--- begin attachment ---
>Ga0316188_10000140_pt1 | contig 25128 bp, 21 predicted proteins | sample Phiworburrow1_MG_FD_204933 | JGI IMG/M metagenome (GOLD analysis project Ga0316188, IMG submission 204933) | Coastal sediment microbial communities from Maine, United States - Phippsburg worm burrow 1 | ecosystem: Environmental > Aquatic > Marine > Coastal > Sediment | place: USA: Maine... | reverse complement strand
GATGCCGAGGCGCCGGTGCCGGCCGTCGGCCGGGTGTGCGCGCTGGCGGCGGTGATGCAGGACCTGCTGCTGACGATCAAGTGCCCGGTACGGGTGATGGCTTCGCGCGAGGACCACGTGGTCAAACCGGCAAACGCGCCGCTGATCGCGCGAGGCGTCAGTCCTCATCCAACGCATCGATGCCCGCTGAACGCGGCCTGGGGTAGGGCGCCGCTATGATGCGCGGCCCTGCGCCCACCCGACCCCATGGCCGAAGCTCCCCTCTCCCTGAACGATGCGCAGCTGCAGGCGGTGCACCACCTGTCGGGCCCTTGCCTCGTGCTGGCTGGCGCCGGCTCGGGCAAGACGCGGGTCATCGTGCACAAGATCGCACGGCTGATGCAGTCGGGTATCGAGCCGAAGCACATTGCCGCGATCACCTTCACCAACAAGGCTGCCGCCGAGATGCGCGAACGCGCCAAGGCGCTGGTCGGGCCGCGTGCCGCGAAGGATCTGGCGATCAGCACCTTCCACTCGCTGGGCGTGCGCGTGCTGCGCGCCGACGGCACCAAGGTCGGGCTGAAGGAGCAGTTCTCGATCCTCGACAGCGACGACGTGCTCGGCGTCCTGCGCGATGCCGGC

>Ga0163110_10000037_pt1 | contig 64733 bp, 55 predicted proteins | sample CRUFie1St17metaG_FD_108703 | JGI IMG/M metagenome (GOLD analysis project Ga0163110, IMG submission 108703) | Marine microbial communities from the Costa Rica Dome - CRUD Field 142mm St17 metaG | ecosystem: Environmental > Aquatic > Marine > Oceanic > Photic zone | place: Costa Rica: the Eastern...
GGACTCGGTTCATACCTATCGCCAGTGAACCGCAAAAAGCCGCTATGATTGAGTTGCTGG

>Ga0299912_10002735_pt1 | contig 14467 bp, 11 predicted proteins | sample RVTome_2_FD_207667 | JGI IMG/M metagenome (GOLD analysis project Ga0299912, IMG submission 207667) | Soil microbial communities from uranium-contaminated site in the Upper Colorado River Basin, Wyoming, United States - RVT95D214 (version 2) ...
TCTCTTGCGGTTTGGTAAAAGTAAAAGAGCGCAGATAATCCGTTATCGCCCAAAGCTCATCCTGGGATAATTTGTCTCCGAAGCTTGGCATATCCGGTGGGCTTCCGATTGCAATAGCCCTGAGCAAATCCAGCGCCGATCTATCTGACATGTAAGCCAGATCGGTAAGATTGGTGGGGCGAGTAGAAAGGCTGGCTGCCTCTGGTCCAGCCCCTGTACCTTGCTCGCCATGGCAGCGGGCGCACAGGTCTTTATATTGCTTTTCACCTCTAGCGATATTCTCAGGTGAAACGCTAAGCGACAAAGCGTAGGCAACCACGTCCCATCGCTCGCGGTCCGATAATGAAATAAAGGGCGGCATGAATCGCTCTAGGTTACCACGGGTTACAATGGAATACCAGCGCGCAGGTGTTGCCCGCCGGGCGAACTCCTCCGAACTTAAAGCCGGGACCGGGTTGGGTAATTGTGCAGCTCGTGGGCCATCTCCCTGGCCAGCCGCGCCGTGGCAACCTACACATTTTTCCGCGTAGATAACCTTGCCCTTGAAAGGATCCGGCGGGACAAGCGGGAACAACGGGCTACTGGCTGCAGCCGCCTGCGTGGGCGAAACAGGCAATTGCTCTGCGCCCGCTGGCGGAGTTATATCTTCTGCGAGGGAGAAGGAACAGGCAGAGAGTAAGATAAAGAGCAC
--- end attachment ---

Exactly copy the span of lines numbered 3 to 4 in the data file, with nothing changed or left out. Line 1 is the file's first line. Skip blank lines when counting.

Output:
>Ga0163110_10000037_pt1 | contig 64733 bp, 55 predicted proteins | sample CRUFie1St17metaG_FD_108703 | JGI IMG/M metagenome (GOLD analysis project Ga0163110, IMG submission 108703) | Marine microbial communities from the Costa Rica Dome - CRUD Field 142mm St17 metaG | ecosystem: Environmental > Aquatic > Marine > Oceanic > Photic zone | place: Costa Rica: the Eastern...
GGACTCGGTTCATACCTATCGCCAGTGAACCGCAAAAAGCCGCTATGATTGAGTTGCTGG